New US institute to hasten advances in fibres, fabrics
An independent nonprofit institute founded by MIT has been selected to run a new, $317 million public-private partnership announced today by US Secretary of Defense Ashton Carter.
The partnership, named the Advanced Functional Fibers of America (AFFOA) Institute, has won a national competition for federal funding to create the latest Manufacturing Innovation Institute. It is designed to accelerate innovation in high-tech, U.S.-based manufacturing involving fibres and textiles, MIT announced on its website.
The proposal for the institute was led by Professor Yoel Fink, director of MIT's Research Laboratory of Electronics (RLE). The partnership includes 32 universities, 16 industry members, 72 manufacturing entities, and 26 startup incubators, spread across 27 states and Puerto Rico.
This is the eighth Manufacturing Innovation Institute established to date, and the first to be headquartered in New England. The headquarters will be established in Cambridge, Massachusetts, in proximity to the MIT campus and its US Army-funded Institute for Soldier Nanotechnology, as well as the Natick Soldier Research Development and Engineering Center.
This unique partnership has the potential to create a whole new industry, based on breakthroughs in fibre materials and manufacturing, Fink said. These new fibres and the fabrics made from them will have the ability to see, hear, and sense their surroundings; communicate; store and convert energy; monitor health; control temperature; and change their colour.
The new initiative will receive $75 million in federal funding out of a total of $317 million though cost sharing among the Department of Defense, industrial partners, venture capitalists, universities, nonprofits, and states including the Commonwealth of Massachusetts. The initial funding will cover a five-year period and will be administered through the new, independent, nonprofit organization set up for the purpose. The partnership, which will focus on both developing new technologies and training the workforce needed to operate and maintain these production systems, also includes a network of community colleges and experts in career and technical education for manufacturing.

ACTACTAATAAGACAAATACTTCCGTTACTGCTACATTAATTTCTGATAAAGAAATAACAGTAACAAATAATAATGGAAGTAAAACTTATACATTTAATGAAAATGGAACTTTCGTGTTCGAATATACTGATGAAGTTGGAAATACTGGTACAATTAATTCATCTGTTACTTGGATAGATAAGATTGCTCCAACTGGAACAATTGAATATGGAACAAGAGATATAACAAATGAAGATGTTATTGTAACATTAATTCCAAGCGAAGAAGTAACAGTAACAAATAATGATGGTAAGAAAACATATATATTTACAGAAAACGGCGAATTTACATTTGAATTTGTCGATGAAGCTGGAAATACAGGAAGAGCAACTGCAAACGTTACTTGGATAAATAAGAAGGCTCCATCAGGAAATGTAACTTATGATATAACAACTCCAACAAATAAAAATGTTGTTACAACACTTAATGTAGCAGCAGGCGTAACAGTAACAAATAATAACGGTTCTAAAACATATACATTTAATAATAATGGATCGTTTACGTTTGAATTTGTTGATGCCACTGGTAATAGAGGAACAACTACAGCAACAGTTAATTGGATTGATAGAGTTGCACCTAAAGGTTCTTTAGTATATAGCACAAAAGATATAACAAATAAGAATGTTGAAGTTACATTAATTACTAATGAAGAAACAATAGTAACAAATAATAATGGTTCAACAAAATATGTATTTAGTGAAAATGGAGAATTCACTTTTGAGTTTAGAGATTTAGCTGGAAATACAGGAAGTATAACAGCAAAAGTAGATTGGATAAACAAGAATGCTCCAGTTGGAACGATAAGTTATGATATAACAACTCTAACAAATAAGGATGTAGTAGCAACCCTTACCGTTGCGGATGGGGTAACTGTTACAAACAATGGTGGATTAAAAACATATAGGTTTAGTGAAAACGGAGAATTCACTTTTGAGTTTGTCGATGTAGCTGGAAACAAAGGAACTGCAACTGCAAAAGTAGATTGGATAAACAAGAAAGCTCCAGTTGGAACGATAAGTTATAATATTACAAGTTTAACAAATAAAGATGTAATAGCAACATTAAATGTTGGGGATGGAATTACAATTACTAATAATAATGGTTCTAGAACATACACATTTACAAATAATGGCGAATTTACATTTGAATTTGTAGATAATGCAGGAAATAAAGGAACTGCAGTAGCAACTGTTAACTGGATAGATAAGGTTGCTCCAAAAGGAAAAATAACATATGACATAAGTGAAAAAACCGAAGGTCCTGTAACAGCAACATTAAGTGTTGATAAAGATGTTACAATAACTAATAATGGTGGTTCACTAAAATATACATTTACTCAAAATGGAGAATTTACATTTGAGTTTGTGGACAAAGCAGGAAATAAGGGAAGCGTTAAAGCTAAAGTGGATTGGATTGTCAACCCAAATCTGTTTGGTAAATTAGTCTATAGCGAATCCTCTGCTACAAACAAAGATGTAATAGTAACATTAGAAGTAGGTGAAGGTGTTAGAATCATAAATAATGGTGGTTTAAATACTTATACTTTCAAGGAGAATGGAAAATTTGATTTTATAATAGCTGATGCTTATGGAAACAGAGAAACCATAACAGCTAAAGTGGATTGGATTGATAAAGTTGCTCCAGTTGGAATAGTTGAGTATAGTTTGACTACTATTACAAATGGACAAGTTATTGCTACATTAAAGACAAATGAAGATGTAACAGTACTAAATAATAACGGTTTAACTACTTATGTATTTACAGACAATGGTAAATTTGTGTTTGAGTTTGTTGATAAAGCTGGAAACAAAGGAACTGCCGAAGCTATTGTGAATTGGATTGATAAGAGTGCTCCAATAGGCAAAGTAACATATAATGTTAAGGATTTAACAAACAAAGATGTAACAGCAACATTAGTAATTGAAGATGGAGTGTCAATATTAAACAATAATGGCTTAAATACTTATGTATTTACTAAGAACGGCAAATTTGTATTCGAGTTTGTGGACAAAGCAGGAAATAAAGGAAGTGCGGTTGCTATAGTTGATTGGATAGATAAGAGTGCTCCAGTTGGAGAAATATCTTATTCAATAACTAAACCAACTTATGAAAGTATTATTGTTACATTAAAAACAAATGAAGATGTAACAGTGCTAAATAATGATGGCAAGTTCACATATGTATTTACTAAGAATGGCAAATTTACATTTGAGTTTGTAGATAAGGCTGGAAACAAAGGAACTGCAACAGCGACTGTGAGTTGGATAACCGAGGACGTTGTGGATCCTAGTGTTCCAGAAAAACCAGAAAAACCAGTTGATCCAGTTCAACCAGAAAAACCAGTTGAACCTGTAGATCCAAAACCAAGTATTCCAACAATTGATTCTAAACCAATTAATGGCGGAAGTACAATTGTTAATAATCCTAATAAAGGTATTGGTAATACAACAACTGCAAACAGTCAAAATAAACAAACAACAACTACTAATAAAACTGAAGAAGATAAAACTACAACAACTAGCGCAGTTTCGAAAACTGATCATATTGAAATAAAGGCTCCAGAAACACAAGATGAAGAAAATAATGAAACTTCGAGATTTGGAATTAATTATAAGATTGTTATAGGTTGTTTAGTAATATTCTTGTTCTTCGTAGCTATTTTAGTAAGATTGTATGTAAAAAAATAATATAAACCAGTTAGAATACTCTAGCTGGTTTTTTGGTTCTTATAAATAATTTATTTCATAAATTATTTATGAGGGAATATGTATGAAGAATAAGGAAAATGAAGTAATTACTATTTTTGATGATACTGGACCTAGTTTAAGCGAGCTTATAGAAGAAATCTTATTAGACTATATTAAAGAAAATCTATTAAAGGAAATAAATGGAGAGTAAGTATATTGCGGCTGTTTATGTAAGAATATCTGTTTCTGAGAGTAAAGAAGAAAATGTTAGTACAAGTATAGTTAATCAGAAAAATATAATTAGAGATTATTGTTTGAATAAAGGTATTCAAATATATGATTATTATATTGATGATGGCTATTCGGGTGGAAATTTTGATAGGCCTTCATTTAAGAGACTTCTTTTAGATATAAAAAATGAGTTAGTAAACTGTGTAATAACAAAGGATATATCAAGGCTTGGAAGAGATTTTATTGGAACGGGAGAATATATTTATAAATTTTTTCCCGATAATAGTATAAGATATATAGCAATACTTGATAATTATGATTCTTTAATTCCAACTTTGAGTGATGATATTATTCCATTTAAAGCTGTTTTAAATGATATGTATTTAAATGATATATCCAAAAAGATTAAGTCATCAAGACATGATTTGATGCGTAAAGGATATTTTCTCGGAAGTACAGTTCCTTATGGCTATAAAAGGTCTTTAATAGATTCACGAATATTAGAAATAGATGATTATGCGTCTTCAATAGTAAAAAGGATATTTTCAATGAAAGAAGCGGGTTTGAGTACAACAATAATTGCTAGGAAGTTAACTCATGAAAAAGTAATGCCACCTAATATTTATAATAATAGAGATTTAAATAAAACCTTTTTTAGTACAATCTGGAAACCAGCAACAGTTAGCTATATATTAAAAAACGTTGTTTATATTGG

“Massachusetts's innovation ecosystem is reshaping the way that people interact with the world around them,” said Massachusetts Governor Charlie Baker. “This manufacturing innovation institute will be the national leader in developing and commercializing textiles with extraordinary properties. It will extend to an exciting new field our ongoing efforts to nurture emerging industries, and grow them to scale in Massachusetts. And it will serve as a vital piece of innovation infrastructure, to support the development of the next generation of manufacturing technology, and the development of a highly skilled workforce.”
For thousands of years, humans have used fabrics in much the same way, to provide basic warmth and aesthetics. Clothing represents “one of the most ancient forms of human expression,” Fink said, but one that is now, for the first time, poised to undergo a profound transformation — the dawn of a “fabric revolution.”